Jimi Wanjigi: I started my garbage collection business without a penny
Prominent tycoon and now presidential hopeful Jimi Wanjigi has come out to speak about his humble beginnings in the business world and how he pulled himself up by the bootstraps to where he is today.
Wanjigi, in an exclusive interview with Royal Media Services Director of Strategy and Innovation Linus Kaikai on Sunday night, said he started out in the garbage collection business before climbing up the ladder.
The business magnate narrated how garbage collection in Nairobi city was a mess during the late retired president Daniel Moi’s tenure, and how he lobbied and began cleaning up the capital.
“My first business was garbage collection. I pioneered private garbage collection in this country. There was a time during the Moi administration that garbage in this city, when we had a city commission headed by Fred Gumo, was a nightmare. Everywhere you went, garbage was not being collected,” he said.
“And the by laws said that garbage must be collected by the city once it’s put in the receptacle. I got permission, after a lot of lobbying to assist…a complementary service…that I would provide plastic bags which I would not put in the receptacle. I needed permission to dump the garbage in Dandora site. I began that business without a penny.”
The father of two revealed how he approached a friend – “a white boy” – from his high school days to help him source for funds which they then used to buy a pick-up for the garbage collection business.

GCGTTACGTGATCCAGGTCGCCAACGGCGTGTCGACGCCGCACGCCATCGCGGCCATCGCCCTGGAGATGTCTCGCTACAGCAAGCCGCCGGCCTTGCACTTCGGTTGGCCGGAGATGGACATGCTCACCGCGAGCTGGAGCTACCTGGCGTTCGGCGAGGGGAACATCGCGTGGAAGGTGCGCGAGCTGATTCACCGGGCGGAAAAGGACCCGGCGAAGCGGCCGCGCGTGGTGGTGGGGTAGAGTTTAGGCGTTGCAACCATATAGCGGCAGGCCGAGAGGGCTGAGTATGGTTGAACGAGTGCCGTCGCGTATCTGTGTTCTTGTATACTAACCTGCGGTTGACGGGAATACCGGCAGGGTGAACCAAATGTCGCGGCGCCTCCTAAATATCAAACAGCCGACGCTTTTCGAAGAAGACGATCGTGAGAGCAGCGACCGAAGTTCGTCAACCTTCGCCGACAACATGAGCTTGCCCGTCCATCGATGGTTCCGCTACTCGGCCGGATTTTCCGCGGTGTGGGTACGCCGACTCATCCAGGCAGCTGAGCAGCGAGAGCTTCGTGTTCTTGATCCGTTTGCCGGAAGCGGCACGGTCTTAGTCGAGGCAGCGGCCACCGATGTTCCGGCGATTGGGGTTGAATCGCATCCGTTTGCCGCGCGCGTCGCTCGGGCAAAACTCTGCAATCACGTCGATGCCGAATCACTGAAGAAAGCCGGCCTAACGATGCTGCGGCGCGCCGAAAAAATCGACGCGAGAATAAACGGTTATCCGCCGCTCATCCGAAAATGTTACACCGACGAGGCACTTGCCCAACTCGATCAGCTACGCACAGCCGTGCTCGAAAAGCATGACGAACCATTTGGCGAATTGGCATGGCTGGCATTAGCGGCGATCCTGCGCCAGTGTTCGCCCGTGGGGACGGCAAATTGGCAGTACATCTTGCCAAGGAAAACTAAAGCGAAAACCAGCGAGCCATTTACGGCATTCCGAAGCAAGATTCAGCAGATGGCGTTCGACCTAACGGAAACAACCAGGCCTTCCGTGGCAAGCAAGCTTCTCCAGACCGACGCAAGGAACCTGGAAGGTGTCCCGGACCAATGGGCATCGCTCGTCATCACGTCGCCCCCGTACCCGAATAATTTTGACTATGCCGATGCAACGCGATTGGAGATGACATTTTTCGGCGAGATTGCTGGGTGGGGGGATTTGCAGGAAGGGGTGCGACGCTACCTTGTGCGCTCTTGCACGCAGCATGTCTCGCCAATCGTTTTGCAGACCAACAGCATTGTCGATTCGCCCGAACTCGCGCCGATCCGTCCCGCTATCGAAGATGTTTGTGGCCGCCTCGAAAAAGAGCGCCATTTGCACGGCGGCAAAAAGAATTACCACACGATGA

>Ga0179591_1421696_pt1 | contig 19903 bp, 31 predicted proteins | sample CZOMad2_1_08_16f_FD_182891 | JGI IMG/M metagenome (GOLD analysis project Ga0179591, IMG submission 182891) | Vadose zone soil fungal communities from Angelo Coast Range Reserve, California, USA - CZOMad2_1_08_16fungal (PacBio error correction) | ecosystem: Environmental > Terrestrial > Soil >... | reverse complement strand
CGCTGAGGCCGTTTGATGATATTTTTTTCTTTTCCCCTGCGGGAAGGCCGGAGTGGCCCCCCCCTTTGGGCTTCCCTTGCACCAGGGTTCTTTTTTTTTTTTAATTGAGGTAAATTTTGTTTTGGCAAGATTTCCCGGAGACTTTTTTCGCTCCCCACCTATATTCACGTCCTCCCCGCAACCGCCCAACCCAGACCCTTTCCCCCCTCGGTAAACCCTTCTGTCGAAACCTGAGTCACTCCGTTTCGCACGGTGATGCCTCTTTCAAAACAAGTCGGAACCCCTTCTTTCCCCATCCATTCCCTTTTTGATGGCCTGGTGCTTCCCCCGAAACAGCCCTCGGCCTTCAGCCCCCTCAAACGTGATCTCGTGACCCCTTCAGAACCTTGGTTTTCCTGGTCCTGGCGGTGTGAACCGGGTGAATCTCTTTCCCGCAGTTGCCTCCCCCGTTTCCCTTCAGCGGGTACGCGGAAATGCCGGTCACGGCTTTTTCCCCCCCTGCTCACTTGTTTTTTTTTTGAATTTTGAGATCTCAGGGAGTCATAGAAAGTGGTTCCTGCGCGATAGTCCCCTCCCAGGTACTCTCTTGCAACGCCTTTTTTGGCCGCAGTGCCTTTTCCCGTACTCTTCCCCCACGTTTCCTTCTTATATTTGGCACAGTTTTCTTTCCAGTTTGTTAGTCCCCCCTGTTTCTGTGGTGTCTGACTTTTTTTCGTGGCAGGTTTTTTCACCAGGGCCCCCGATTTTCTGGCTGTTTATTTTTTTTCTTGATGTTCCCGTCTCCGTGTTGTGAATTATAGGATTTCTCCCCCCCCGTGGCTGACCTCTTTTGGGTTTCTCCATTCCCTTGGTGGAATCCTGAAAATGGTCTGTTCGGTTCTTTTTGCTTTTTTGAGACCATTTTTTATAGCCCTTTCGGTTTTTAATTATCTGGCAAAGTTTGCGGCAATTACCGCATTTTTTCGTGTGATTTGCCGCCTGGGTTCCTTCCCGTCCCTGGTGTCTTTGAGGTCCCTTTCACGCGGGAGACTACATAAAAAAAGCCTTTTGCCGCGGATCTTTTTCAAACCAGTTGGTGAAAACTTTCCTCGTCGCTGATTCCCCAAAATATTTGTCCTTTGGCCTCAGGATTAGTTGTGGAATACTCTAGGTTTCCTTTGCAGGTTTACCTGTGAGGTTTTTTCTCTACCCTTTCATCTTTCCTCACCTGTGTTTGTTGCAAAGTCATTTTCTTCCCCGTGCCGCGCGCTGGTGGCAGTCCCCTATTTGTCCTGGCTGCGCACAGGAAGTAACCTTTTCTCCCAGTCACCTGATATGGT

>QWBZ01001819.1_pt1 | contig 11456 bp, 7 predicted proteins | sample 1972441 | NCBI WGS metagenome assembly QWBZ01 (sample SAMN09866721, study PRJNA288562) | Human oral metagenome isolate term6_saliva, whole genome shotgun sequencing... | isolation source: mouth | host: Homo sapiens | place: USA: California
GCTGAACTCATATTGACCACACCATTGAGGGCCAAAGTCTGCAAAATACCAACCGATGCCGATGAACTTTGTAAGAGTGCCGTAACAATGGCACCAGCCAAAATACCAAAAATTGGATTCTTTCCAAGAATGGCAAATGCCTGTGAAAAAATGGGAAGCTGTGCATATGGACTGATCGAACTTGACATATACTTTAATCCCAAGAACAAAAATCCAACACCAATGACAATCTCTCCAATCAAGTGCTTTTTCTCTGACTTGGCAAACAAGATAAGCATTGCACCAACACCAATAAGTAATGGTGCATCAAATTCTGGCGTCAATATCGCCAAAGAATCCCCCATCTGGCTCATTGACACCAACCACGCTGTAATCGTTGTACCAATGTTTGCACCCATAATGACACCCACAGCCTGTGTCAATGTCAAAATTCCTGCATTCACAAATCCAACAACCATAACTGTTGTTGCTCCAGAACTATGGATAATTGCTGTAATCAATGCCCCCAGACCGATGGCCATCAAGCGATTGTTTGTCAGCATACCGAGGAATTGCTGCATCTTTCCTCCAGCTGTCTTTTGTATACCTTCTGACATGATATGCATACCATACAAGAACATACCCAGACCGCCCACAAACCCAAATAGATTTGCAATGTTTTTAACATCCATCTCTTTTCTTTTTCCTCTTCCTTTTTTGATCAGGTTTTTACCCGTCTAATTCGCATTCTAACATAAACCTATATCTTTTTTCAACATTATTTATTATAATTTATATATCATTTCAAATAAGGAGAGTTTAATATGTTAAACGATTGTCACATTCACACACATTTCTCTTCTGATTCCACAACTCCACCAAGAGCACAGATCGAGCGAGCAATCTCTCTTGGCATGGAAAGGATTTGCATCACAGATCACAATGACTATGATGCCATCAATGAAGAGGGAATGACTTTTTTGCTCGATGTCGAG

He added that by the end of the first year, they had bought two other canter trucks for the business, before he eventually sold the business.
When asked where the rest of his money, in recent years, comes from after leaving the garbage collection business, the father of two responded:
“Government projects inside and outside Kenya. I’m an agent of various companies, and development projects are the biggest projects in Africa, even in Kenya. Government today is 70% of the economy of this country, who would not want to do business or have an inclination to touching business with government? If you’re a businessman you would.”
Wanjigi further distanced himself from the Anglo-Leasing scandal, rubbishing allegations that he was one of the beneficiaries.
“I had no role in Anglo-Leasing. I think the subsequent investigations into Anglo-leasing have come to vindicate me. There’s a part of Anglo-Leasing, from what I’ve read in literature, that was paid, after all the hullabaloo out of court battles. Outside this country, contracts that were legitimate were paid, and the ones that were not legitimate, there are still matters in court, and you don’t see Jimi in court. The agents of Anglo-Leasing are having their day in court,” he stated.
He also denied ever having threatened the Anglo-Leasing scandal whistle-blower John Githongo, only stating: “I’m a law abiding citizen, why would I threaten anybody?”
Wanjigi also spoke out on his relationship with the late fellow businessman Jacob Juma, terming him a friend who approached him with a summary of the Eurobond saga.
“Jacob Juma was a friend, I knew him. Jacob Juma brought to me a very interesting analysis of the budget books in 2014, and that was about Eurobond, he had a very interesting summation. The government said it was borrowing Ksh.300 billion domestically, and it had borrowed Eurobond Ksh.300 billion. So that Ksh.300 billion sovereign Eurobond was supposed to be the domestic borrowing, and by December 2014 it had not been regularised in the books, so it was showing that even though the government borrowed Ksh.300 billion from sovereign Eurobond, in the books they had also still borrowed domestically from our domestic banks,” he said.
“That was how the Eurobond saga became loud; because it seems like there was a double borrowing, and one was not accounted for in the books, that is what Jacob Juma brought to me. That is why the Auditor General, to date, never completed that report on a missing $1 billion that seems to have disappeared, and you have never interrogated it.”